This is a bend in our St. Joe river, here. I wanted to try this because the scene was a mixture of greens. I painted flat washes for the river and the field behind the shoreline. I used a loose pointillism for the foliage and trees. I painted this on a half sheet of 90 lb Saunders Waterford cold press.
For another example of a GREEN painting visit Beth Parker’s.
I have had a few questions about figures from bloggers. Here are two poses of the same person on the same night. These were 25 minute poses and I completed them in the time frame, doing no extra work later. They are on 9×12 cheap 90 lb watercolor paper. I always use a light line drawing to get the basic form, never describing anything but some contours I need as a guide. I work in the reverse of what most watercolor books tell you to do, when I have to record in a limited time frame. I work my darks first and allow them to bleed into my midtones. I leave the lightest values the white of the paper. In the final minutes, I punch anything with color that looks like it might need it. …….and, no, I don’t get ones like these two, frequently. If fifty percent of my work comes out fairly decent I’m elated. The more I do this, however, the more proficient I become at capturing the human form.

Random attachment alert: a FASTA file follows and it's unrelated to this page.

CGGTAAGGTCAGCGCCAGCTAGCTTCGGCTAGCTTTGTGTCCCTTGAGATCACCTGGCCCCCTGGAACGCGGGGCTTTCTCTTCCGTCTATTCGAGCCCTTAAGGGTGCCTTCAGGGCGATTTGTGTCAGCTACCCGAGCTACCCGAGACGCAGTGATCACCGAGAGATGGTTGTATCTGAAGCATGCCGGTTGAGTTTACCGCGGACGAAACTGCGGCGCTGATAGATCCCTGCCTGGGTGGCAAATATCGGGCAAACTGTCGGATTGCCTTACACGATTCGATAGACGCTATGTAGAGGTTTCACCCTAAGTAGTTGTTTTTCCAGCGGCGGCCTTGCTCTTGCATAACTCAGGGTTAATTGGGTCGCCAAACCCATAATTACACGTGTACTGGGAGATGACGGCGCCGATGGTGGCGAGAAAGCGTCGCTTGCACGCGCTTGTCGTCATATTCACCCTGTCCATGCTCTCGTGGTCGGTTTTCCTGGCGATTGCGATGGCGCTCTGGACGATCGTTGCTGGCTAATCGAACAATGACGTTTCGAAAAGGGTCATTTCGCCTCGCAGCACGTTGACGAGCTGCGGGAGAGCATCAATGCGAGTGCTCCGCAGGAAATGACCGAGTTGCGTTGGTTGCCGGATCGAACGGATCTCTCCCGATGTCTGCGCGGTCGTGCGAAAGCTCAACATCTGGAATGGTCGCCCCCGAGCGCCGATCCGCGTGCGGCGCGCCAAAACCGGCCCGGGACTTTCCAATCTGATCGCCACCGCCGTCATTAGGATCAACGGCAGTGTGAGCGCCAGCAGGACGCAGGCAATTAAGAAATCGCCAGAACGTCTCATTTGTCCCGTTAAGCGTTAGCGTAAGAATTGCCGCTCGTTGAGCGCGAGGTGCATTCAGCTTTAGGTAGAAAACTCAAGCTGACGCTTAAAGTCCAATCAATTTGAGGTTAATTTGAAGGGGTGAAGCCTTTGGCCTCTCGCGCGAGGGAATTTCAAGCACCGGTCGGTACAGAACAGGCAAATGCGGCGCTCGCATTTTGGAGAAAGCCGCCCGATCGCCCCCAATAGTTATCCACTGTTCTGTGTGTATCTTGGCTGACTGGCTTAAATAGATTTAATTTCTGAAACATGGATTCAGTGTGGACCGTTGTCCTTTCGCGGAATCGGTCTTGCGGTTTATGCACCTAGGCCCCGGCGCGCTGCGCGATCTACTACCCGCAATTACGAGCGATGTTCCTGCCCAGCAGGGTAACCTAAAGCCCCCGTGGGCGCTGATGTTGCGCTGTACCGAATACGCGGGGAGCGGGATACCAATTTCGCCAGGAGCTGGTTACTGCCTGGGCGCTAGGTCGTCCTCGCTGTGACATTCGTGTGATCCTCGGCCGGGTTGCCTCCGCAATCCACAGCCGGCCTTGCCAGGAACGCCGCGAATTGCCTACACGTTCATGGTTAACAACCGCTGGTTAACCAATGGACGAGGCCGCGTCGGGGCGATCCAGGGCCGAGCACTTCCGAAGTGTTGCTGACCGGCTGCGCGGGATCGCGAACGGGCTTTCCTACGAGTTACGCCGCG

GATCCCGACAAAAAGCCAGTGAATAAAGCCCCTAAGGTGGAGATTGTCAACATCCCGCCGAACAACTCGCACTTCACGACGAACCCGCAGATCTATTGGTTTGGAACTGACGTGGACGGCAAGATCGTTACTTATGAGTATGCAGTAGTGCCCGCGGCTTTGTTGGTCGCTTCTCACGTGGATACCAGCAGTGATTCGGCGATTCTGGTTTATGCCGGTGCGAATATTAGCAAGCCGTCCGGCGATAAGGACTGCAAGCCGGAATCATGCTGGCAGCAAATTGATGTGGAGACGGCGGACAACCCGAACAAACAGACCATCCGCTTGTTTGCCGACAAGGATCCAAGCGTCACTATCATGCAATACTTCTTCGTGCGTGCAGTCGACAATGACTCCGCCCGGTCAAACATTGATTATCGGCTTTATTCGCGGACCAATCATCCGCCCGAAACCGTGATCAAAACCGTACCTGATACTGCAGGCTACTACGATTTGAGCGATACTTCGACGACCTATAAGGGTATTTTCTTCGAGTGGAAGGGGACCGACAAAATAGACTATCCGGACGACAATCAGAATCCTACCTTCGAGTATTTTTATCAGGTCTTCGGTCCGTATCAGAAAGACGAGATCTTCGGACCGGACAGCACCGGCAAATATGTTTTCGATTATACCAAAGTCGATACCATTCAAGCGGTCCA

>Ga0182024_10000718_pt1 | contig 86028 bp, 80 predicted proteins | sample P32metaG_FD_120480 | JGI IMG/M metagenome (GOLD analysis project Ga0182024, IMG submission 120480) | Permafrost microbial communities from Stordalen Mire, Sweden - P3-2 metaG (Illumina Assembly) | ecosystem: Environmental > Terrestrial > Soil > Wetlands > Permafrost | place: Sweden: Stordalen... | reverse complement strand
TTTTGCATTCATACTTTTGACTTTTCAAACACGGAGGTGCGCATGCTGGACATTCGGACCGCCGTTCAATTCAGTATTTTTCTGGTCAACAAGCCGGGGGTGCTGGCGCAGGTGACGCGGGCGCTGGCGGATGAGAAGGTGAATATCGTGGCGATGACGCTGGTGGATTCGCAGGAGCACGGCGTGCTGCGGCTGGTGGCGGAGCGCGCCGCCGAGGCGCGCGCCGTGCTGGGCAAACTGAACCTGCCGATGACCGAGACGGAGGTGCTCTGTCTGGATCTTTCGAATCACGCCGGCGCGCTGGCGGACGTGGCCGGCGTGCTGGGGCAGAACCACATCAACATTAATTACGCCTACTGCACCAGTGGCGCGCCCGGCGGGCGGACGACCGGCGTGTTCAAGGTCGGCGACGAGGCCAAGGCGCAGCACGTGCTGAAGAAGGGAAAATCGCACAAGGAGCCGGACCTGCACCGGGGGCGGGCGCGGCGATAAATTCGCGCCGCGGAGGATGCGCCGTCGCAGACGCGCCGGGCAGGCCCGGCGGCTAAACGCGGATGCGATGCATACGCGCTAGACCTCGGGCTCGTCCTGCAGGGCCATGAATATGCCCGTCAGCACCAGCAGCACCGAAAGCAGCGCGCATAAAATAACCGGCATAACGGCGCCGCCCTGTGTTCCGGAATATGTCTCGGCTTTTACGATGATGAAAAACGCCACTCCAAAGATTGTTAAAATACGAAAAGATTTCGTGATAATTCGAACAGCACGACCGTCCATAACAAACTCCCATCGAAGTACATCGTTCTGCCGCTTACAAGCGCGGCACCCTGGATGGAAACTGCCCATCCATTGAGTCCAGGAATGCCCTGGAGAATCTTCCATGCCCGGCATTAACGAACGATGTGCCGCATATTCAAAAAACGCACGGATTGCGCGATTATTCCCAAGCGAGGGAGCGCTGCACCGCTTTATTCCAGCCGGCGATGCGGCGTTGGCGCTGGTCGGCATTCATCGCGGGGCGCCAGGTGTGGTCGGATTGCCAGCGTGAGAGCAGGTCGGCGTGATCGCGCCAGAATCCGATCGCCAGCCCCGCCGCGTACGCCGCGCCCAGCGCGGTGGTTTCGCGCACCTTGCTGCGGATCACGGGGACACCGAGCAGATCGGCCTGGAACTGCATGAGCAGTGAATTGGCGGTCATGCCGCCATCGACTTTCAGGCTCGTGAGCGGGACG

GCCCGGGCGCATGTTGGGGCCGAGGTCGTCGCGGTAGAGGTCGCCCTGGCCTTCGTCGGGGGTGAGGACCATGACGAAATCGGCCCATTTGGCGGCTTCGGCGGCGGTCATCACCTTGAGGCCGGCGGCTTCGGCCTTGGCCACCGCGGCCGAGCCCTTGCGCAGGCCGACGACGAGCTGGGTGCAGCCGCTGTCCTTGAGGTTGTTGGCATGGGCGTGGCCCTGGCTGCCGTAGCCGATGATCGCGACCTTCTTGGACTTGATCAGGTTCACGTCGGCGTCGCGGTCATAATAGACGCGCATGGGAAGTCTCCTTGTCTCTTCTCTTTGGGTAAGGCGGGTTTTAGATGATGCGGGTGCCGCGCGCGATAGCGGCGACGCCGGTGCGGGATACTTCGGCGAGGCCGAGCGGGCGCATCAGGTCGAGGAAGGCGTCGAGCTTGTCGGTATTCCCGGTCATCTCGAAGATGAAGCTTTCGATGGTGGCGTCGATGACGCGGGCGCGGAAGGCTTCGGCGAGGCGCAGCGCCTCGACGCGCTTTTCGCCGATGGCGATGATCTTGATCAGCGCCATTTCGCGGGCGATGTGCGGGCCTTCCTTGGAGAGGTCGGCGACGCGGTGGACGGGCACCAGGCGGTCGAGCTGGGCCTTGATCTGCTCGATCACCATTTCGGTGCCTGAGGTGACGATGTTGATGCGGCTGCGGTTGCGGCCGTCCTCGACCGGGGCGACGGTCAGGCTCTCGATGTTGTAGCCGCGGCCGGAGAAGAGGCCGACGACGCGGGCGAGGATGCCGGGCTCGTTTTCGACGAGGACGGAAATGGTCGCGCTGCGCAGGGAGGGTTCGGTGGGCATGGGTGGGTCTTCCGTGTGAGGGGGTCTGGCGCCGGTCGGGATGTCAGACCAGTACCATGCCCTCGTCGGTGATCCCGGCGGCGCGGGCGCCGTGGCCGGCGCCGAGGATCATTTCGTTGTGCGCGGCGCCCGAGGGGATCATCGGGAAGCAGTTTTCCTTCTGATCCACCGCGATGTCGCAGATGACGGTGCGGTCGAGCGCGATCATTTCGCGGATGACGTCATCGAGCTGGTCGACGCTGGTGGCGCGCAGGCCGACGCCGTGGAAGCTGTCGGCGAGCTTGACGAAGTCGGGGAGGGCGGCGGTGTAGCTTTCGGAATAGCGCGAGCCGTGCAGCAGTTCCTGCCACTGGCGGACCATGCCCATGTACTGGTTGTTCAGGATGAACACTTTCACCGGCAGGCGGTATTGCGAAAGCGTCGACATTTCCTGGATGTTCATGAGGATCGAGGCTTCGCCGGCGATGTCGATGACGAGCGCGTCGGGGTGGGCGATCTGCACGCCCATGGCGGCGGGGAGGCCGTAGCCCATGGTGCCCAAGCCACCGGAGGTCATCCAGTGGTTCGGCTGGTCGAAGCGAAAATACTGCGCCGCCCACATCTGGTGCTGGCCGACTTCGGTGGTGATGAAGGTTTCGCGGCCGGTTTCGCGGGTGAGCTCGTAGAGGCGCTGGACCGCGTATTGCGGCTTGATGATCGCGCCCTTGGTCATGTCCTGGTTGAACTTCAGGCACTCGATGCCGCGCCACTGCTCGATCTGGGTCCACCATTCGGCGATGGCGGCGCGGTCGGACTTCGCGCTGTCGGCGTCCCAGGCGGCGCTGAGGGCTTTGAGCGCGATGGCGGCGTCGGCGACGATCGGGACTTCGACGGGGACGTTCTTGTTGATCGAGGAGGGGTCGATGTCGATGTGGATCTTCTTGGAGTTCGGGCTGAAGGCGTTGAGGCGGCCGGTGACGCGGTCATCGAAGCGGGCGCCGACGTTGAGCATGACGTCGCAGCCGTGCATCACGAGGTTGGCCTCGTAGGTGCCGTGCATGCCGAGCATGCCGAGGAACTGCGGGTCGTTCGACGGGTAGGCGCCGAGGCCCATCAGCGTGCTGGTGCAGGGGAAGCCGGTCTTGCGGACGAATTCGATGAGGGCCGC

click image to enlarge
This was the most fun to create! My daughter in law sent me a photo and asked if I might be able to do something with it. At first I could not discern what she sent. In the photo, all the colors blended together like a Bev Doolittle painting. I chuckled when I finally saw the turtles. For this painting I used the same colors throughout the composition to try and give the same effect, but darkened the darks and left the lights a little lighter than the reference photo. I used that new Cartiera Magnani paper because I thought it might brighten everything up.
Isabelle challenged me to do a beach painting a couple weeks back. Does this qualify? There’s no beach but there’s water and sunbathers. It is very Indiana.